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James Charles Zelter, Apollo Global Management, LLC - Co-President, Managing Partner & CIO of Credit [27]

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I would just add on the asset-allocation side, I wouldn't expect with growth to see a dramatic change in the large buckets. We're talking about monetizing and trying to get incremental basis points out of various assets, but the core structure of the Athene portfolio, the core structure of the Athora portfolio, there's going to be some changes around the edge, but they're not going to be dramatic shifts in the buckets as you model the business.

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Operator [28]

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Our next question comes from the line of Robert Lee of KBW.

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Robert Andrew Lee, Keefe, Bruyette, & Woods, Inc., Research Division - MD and Analyst [29]

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Congrats on pulling the trigger on the conversion. Can you maybe just update, so we haven't heard much about it in a while but with a little bit solid fundraising and credit and, obviously, Athene and Athora, but kind of what you're seeing in the strategic separate account area? I mean I know you had a bunch of success with that. Going back, is that still -- is that part of the fund flow? I mean maybe any update there would be helpful.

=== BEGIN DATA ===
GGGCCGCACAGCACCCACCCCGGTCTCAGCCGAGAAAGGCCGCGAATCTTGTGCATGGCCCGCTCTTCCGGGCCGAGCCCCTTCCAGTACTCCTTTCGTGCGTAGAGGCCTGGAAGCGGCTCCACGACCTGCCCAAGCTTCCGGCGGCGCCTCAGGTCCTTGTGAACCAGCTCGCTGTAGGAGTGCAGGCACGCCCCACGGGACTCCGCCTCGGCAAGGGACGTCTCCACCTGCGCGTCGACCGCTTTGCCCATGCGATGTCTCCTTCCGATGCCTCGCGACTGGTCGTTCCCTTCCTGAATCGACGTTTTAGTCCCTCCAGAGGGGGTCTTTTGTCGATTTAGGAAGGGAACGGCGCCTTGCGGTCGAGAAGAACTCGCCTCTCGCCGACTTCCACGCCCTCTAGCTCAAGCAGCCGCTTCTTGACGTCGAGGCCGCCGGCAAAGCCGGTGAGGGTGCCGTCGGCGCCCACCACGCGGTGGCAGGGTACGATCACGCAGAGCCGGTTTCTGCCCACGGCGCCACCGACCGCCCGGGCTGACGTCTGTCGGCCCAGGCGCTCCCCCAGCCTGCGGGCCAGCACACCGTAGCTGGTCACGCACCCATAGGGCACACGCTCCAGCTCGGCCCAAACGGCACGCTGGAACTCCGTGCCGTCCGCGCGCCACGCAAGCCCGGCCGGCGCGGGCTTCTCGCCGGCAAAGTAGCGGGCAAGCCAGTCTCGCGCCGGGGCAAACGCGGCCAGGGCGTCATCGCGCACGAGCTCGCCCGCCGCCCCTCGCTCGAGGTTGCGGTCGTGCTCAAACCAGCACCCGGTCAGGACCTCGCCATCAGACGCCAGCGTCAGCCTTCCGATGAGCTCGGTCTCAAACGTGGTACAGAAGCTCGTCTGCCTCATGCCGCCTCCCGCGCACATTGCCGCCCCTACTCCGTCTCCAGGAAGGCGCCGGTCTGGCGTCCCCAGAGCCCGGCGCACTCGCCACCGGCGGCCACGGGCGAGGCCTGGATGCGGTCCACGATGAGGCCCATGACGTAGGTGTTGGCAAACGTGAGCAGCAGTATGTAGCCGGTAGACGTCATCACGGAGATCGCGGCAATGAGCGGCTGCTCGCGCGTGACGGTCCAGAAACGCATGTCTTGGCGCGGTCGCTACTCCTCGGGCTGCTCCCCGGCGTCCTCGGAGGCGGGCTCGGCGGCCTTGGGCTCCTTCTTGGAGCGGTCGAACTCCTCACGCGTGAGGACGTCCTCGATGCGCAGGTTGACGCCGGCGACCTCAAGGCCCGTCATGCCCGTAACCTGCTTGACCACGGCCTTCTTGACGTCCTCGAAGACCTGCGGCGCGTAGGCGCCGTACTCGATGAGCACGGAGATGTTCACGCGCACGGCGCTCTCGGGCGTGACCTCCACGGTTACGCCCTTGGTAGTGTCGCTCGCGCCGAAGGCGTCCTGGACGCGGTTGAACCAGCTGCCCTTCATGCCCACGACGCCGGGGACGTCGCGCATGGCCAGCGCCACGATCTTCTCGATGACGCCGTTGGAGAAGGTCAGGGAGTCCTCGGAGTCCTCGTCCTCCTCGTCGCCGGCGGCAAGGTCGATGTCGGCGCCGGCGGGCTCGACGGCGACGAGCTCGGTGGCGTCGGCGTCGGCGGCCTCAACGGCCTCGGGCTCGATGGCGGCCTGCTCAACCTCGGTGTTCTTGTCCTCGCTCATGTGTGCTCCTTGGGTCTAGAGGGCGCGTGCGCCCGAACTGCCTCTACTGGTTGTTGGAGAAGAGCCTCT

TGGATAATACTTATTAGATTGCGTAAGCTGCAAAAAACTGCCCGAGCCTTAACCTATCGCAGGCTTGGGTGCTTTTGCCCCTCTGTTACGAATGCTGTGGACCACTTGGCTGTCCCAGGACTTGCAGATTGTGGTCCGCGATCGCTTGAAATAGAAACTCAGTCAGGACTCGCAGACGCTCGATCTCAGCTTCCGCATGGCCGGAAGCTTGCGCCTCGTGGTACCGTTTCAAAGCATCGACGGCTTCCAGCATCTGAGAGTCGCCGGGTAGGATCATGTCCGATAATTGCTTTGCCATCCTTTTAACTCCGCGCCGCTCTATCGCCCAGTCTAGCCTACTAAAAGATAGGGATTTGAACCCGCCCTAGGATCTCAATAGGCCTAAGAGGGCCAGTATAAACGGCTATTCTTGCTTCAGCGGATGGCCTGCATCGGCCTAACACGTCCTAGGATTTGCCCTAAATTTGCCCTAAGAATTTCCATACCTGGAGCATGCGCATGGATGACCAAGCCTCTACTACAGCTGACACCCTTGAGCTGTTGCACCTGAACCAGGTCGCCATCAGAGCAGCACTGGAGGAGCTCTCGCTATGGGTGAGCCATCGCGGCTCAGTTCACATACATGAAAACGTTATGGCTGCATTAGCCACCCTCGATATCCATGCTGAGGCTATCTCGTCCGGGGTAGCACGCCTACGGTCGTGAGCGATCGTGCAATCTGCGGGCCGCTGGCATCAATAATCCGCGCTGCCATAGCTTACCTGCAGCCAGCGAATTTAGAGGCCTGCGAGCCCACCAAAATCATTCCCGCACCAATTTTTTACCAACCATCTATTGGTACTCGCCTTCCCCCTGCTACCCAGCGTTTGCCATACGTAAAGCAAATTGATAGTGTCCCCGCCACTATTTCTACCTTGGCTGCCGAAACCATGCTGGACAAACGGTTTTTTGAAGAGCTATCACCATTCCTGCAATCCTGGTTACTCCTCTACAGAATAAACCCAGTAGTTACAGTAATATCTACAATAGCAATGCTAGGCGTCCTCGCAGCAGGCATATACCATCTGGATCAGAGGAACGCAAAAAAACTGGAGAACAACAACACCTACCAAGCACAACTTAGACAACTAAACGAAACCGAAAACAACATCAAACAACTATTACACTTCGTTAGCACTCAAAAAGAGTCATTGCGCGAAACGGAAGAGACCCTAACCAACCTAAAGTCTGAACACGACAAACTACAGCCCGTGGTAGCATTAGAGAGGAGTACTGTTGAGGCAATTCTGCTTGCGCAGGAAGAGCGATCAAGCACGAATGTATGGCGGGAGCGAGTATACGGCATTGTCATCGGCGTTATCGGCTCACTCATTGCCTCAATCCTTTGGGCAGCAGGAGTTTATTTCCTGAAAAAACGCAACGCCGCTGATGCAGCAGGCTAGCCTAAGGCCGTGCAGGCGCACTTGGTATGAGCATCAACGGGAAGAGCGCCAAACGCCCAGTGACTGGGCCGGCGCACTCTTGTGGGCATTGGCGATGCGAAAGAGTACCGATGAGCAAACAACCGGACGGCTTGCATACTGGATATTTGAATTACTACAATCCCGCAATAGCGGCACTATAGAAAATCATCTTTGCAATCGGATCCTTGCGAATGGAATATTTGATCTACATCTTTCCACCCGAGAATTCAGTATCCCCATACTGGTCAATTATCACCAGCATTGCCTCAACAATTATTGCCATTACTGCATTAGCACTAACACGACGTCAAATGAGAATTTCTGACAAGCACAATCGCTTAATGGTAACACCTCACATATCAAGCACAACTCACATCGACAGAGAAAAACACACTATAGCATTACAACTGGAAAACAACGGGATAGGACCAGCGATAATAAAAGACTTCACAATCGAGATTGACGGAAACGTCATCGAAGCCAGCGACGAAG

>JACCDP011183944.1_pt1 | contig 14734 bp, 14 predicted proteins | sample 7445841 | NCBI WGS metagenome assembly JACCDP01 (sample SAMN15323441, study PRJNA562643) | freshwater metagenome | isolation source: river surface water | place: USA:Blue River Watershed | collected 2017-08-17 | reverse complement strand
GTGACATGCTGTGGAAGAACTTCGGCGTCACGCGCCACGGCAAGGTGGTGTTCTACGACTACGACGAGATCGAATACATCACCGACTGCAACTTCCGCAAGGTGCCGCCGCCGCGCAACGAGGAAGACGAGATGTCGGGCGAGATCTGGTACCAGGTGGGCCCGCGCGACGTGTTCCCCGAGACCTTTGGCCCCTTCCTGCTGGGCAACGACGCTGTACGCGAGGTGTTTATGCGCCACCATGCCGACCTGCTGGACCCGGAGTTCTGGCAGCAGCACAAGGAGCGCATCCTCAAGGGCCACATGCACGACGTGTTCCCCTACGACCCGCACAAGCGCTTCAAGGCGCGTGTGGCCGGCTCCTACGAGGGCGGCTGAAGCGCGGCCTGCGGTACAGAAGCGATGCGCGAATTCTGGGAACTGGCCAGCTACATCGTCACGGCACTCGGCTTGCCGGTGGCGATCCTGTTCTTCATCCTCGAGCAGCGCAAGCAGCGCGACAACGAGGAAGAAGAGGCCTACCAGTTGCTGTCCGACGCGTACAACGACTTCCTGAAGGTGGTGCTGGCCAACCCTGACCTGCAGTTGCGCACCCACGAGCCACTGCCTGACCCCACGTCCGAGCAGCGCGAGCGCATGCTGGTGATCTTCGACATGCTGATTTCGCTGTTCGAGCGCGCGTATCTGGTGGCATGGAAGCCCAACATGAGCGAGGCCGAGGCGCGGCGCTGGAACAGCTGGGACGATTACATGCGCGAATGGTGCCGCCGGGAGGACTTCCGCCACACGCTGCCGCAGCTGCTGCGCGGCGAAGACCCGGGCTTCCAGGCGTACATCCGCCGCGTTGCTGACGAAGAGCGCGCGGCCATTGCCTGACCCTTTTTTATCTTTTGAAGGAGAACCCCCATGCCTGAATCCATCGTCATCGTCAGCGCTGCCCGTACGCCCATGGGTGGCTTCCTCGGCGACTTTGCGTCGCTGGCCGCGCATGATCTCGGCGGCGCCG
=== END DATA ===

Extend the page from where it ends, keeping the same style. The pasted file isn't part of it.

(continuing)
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Joshua J. Harris, Apollo Global Management, LLC - Co-Founder, Senior MD & Director [30]

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Yes, look, I mean, obviously, the investors now, particularly larger investors want customization, customized reporting, customized -- particularly in credit, customized risk allocation among various asset classes and geographies and so. Certainly, that is -- credit is growing. It grew at 14% over the last 4 years. And there's definitely -- I can't tell you -- that's a faster-growing segment in credit.

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James Charles Zelter, Apollo Global Management, LLC - Co-President, Managing Partner & CIO of Credit [31]

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Yes, and I would just add, our focus last year, when you think about the margin contribution of a commingled fund versus an SMA, we -- our focus last year was on Hybrid Value, which was very successful for us. We're going to continue to add SMAs in the size and scale that make a difference for us. But certainly, we have -- if you look at our SMAs as a percentage of our AUM in actual raw numbers, it's around $25 billion. So we think that's a -- we were a leader early, and we've continued to keep a dialogue, and we will do so. But we're going to make sure we focus on the commingled fund, the sizable, scalable commingled fund as well.